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I have defined a struct Coords that explicitly implements three interfaces, each defined like this:

  public partial struct Coords
  {
    int           ICoordsUser.X          { get { return VectorUser.X; } }
    int           ICoordsUser.Y          { get { return VectorUser.Y; } }
    IntVector2D   ICoordsUser.Vector     { get { return VectorUser;   }
                                           set { VectorUser=value;    } }
    ICoordsCanon  ICoordsUser.Canon      { get { return this;         } } 
    ICoordsUser   ICoordsUser.Clone()    { return NewUserCoords(VectorUser);  }
    string        ICoordsUser.ToString() { return VectorUser.ToString(); }

    IEnumerable<NeighbourCoords> ICoordsUser.GetNeighbours(Hexside hexsides) { 
        return GetNeighbours(hexsides); 
    }
    int ICoordsUser.Range(ICoordsUser coords) { return Range(coords.Canon); }
  }

with the names ICoordsCanon, ICoordsUser, and ICoordsCustom. Then I have defined Value Equality on the struct like so:

#region Value Equality
bool IEquatable<Coords>.Equals(Coords rhs) { return this == rhs; }

public override bool Equals(object rhs) { 
  return (rhs is Coords) && this == (Coords)rhs; 
}

public static bool operator == (Coords lhs, Coords rhs) { 
  return lhs.VectorCanon == rhs.VectorCanon; 
}

public static bool operator != (Coords lhs, Coords rhs) { return ! (lhs == rhs); }
public override int GetHashCode() { return VectorUser.GetHashCode(); }

bool IEqualityComparer<Coords>.Equals(Coords lhs, Coords rhs) { return lhs == rhs; }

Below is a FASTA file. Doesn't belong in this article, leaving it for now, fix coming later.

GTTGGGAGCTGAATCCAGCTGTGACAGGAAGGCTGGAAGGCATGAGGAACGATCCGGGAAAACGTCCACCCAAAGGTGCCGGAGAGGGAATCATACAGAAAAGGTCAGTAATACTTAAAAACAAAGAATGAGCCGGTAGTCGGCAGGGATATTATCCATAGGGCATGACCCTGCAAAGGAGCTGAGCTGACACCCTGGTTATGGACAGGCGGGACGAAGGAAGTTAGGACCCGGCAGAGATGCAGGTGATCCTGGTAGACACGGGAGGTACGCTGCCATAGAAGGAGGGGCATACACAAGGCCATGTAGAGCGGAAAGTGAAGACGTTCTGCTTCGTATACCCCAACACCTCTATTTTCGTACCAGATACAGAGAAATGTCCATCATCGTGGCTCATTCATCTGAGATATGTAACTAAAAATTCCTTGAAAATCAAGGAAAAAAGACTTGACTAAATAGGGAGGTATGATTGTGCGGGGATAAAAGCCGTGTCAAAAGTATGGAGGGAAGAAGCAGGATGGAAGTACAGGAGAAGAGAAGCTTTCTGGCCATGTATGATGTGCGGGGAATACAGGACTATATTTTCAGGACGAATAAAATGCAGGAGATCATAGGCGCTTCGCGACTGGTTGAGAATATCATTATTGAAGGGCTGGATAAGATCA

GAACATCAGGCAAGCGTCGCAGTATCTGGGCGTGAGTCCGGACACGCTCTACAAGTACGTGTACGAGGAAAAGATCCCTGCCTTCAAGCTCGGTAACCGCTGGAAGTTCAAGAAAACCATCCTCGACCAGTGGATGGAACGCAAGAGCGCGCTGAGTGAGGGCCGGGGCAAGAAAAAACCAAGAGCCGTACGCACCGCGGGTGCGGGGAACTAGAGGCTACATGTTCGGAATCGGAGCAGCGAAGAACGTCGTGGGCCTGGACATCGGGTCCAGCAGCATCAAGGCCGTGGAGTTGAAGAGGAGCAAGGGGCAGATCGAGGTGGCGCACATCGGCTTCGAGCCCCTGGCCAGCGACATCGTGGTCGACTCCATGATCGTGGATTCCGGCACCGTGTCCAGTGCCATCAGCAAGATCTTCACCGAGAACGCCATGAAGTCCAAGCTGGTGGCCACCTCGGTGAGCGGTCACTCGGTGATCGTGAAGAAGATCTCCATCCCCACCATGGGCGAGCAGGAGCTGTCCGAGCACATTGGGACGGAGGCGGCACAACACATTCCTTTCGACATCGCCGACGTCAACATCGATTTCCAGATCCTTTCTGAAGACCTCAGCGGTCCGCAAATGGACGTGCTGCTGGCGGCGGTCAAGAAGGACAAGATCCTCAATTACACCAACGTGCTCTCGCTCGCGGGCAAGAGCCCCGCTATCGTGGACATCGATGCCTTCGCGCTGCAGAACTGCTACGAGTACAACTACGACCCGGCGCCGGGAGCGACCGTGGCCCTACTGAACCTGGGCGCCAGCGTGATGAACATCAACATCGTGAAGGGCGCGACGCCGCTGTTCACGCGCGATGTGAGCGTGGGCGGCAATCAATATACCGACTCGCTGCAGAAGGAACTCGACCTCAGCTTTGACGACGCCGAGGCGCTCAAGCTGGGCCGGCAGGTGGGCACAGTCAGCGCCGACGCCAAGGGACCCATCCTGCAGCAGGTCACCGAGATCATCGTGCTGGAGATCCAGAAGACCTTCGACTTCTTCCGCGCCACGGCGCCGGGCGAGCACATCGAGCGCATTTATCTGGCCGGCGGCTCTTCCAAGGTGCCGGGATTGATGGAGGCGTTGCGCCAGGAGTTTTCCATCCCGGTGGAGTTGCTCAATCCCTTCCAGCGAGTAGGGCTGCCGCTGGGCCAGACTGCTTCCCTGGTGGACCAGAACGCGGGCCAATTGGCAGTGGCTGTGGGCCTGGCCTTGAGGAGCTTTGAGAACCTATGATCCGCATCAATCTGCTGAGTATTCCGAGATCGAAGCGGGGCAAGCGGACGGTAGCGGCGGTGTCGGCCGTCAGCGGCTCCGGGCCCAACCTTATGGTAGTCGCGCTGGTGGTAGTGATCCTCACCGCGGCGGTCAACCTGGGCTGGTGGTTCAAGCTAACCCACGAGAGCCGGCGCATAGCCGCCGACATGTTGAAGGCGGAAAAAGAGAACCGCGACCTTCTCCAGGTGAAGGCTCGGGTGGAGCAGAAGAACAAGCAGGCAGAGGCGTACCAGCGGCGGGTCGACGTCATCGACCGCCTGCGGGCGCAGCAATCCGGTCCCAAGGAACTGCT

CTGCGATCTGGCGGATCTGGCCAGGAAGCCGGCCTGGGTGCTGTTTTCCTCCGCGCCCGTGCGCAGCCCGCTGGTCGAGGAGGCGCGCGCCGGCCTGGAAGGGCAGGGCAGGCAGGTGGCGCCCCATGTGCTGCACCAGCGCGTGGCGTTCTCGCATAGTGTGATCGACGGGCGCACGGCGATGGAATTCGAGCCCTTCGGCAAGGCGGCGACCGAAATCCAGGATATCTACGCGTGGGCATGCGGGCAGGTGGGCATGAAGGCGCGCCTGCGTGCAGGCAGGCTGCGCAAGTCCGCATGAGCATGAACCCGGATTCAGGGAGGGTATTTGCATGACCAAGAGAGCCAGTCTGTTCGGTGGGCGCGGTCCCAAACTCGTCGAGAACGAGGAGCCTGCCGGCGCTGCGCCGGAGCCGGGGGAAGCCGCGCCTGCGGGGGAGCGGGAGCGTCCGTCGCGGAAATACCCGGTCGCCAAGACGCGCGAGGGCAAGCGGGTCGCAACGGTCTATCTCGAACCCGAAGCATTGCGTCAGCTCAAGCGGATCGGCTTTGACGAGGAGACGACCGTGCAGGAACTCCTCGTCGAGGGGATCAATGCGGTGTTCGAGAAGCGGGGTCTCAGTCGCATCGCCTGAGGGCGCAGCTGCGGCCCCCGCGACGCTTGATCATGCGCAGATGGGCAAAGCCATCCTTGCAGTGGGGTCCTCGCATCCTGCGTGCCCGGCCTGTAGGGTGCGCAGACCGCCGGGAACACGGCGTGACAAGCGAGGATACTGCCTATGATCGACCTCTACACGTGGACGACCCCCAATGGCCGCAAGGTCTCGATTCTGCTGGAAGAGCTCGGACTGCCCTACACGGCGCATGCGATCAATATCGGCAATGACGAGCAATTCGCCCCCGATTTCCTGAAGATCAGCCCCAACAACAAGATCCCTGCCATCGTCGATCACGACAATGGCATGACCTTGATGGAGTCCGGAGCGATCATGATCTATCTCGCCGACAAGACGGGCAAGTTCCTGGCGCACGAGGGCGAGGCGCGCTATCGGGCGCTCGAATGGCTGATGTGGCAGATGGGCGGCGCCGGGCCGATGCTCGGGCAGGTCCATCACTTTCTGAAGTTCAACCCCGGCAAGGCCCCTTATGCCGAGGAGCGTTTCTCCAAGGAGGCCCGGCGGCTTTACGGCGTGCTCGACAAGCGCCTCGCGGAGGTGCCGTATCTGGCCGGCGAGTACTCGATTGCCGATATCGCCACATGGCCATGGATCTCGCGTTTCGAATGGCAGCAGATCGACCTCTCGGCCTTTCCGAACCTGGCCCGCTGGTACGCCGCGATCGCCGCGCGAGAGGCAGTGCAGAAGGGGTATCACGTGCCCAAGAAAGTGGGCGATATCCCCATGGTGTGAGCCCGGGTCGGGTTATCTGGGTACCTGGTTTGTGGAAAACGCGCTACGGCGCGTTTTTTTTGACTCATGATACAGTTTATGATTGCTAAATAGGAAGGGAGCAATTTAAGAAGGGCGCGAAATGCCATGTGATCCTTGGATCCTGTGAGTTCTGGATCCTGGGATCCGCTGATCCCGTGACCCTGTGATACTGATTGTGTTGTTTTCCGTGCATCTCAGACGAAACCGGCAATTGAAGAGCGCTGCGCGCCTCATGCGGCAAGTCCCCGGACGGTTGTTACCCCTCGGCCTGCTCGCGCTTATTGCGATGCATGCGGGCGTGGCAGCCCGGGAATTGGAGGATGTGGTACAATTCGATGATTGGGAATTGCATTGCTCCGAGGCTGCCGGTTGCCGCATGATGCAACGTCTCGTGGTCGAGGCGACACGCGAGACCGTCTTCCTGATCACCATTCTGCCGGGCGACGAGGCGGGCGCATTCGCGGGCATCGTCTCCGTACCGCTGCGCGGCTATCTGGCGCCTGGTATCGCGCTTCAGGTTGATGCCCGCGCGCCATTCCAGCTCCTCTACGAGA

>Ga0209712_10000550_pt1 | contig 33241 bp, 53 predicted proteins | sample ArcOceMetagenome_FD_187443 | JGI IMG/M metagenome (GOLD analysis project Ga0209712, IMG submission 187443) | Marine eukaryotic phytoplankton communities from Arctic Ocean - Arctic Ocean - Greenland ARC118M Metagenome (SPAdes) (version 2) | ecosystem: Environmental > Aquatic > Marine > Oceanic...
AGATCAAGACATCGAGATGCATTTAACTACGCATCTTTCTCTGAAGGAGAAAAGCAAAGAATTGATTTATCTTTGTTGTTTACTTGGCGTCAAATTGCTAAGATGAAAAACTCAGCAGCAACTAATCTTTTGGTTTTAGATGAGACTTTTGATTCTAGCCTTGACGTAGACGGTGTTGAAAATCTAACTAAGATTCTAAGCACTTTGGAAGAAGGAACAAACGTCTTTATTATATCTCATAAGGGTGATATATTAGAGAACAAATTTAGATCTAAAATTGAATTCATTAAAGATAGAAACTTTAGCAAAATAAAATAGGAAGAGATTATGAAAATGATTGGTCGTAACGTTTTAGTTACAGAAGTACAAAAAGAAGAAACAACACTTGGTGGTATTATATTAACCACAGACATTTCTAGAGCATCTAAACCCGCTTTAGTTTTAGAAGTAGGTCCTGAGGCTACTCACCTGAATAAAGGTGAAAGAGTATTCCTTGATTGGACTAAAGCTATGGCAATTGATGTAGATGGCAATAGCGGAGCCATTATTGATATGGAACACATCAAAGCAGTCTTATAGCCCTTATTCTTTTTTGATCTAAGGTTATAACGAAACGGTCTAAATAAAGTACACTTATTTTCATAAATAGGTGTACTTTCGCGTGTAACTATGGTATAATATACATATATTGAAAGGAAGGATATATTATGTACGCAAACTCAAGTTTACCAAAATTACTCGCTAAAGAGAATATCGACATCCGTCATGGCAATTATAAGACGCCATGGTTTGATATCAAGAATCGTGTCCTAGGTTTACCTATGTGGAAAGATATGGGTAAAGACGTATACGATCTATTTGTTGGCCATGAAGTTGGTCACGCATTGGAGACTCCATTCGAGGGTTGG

int  IEqualityComparer<Coords>.GetHashCode(Coords coords) {
    return coords.GetHashCode();
}
#endregion

However, when I perform an equality comparison with the == operator between values of one of the interface types, as

if (coordsUser1 == userCoords2) { /* whatever */ }

a reference comparison using object.== is always performed. Does anyone know how I can force value equality onto the == operator in such a circumstance, using C#?

Thank you in advance for any thoughts or suggestions.

[Edit] In the example above, both coordsUser1 and userCoords2 are instances of Coords stored in variables of type ICoordsUser, so it is not clear to me why the defined override of == is not being used.

share|improve this question
up vote 4 down vote accepted

Since you cannot define static members for an interface, you cannot define operators on an interface. Because operator overloading is resolved at compile-time, the compiler will not see any == operator that matches the signature given an interface type. Since Object defines the == operator for objects, and there is no better match at compile time, it will use that one.

There are three ways to solve this:

  1. Cast the left-hand object to the type that defines the == operator.

    return (Coords)coordsUser1 == userCoords2;
    
  2. Use the normal Equals(object) method. However, this will box your struct.

    return coordsUser1.Equals(userCoords2);
    
  3. Force your interfaces to implement IEquatable<T>, and use the generic Equals(T) (which reduces boxing).

    return coordsUser1.Equals(userCoords2);
    
share|improve this answer
    
Method (3) is what I was using, when I wondered if there was an alternative. – Pieter Geerkens Feb 26 '13 at 22:49

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